While rules officials huddled behind the scenes discussing the situation, Palmer hitched up his pants and took his first giant stride toward becoming a golf legend.

Augusta’s 13th is one of the game’s most brilliant examples of a strategic, risk-reward par five. Rae’s Creek snakes along the left side of the fairway before crossing directly in front of an enormous green that slopes toward the water. Stretching 475 yards from tee to green in 1958 (now 510 yards), this demanding dogleg begs two questions: Do you hit it long enough, and are your nerves sufficiently under control, to go for the green in two?

Venturi laid up short of the creek with an iron on his second shot, trusting in his ability to get down in two from there for a birdie. Palmer, a brawny young man renowned for his length off the tee, pounded his drive about 250 yards, a tremendous effort considering the sodden fairways.

After his troubles on the 12th, Palmer needed to make up ground. Not for a moment did he consider laying-up. Grabbing his three-wood, Palmer breathed deeply and hit a low, slightly drawing shot that flew Rae’s Creek and finished hole-high, 18 feet to the left of the pin.

Arnold Palmer wins The Masters (Image: Masters.com)

No golfer has ever thrilled the crowds at Augusta National like Arnold Palmer in his prime. (Image: Masters.com)

Go for broke or lay up? Countless Sunday challengers have faced the same decision as Palmer at Augusta’s 13th, though perhaps none had a more difficult call to make than Phil Mickelson in 2010.

Leading the tournament by two strokes, Mickelson hit a long tee shot that landed in the trees just off the fairway, on top of the pine straw.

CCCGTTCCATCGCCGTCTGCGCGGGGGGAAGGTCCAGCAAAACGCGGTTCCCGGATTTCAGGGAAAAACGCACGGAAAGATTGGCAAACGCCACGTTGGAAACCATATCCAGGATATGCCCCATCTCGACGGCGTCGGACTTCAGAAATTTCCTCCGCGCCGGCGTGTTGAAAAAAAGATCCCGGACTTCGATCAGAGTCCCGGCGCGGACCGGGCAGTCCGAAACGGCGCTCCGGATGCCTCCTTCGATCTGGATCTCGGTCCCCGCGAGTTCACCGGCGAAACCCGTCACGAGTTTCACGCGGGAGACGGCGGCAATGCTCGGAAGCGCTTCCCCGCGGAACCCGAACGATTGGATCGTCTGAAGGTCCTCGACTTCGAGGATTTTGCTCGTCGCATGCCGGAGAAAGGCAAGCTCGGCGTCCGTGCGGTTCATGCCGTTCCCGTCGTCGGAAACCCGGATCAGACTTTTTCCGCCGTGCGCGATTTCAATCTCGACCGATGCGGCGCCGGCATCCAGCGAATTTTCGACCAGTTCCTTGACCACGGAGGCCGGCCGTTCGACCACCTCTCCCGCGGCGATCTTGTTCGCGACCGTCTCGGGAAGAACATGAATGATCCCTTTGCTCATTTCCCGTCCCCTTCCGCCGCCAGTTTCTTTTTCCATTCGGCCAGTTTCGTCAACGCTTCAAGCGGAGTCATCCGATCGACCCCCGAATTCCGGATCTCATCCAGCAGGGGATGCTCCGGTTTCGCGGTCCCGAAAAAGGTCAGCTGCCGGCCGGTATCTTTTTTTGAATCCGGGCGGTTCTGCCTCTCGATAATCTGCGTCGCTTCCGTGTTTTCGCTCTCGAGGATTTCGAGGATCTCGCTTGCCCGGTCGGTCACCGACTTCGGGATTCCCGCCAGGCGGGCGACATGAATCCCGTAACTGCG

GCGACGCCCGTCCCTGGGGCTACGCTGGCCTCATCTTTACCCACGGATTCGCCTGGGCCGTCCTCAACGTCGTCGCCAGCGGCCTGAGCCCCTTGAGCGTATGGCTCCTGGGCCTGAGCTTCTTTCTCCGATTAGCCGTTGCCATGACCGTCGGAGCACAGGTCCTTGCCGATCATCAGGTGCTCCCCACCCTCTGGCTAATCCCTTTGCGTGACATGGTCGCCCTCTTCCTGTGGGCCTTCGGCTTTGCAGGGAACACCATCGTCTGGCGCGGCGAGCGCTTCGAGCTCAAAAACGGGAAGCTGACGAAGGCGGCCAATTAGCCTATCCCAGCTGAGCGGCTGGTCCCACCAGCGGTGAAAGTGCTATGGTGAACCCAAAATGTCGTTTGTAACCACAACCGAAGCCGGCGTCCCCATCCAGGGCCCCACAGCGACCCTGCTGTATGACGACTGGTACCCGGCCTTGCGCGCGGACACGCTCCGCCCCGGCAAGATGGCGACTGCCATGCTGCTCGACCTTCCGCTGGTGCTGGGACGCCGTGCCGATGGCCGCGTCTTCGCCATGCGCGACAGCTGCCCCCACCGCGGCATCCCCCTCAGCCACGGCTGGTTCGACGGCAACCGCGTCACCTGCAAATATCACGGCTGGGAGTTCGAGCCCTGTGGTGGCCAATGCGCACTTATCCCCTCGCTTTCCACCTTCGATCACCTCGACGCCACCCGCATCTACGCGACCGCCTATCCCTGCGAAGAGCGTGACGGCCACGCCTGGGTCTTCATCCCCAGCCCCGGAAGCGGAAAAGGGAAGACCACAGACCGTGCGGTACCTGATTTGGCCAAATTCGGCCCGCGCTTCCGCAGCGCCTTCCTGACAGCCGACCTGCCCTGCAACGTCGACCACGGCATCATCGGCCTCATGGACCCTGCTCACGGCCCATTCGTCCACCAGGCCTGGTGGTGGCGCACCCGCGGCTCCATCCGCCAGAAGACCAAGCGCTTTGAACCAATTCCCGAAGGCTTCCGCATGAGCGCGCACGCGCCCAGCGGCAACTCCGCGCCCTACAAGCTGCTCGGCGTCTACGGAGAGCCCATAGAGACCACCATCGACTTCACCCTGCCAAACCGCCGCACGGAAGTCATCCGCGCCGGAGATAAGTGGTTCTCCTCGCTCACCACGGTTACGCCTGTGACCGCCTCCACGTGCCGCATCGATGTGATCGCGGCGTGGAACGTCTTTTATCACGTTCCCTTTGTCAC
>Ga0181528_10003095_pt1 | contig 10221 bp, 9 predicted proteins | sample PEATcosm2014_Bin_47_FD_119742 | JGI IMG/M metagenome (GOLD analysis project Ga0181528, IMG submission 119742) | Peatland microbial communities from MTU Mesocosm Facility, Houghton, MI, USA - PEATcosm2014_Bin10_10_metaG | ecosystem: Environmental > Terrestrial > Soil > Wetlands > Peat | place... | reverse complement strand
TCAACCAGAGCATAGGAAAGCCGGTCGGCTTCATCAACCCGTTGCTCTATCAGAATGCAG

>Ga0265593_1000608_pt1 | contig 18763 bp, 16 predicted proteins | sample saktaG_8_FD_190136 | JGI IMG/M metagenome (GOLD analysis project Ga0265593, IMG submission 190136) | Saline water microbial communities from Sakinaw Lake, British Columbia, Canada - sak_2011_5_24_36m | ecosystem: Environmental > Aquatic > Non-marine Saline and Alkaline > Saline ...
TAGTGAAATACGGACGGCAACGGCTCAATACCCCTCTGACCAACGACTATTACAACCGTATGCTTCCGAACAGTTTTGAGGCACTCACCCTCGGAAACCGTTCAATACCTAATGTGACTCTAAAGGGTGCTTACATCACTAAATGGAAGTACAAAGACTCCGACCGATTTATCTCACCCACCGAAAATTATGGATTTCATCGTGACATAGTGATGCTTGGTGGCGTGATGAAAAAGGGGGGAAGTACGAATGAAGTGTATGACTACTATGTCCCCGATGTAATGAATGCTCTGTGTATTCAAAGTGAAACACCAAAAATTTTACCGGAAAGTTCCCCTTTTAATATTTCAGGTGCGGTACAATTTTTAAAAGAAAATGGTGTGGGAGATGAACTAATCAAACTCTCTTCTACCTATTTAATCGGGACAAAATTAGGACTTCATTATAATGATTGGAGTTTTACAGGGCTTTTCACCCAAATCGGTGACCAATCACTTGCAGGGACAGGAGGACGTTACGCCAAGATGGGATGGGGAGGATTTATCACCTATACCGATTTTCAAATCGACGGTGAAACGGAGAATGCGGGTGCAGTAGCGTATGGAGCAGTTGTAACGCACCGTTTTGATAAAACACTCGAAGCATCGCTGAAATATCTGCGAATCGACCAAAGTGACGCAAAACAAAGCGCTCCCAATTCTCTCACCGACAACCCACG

“Lay up,” pleaded his caddy, Jim “Bones” Mackay.

But the golfer known as “Phil the Thrill” saw a four-foot-wide opening through the branches. Mickelson’s six-iron shot soared straight toward the pin, finally settling three feet from the hole. Sadly, Mickelson missed his putt for eagle. But he made two more birdies in the next three holes and won his third green jacket by three shots.

Settling into his distinctive knock-kneed putting stance, Palmer coolly sank his 18-footer on the 13th for an eagle three, earning a tremendous ovation from Augusta’s patrons and gaining a stroke on Venturi, who had birdied.

Palmer never looked back after the heroics that inspired Herbert Warren Wind, watching in the gallery that day, to dub this trio of holes Amen Corner, after the jazz recording, Shoutin’ in That Amen Corner. He jumped ahead of Venturi and his other challengers for good on the 15th hole when officials informed him that his score on the 12th hole was indeed a three.

Palmer’s victory in 1958 was his first of four Masters titles. No golfer has ever looked better in Augusta green.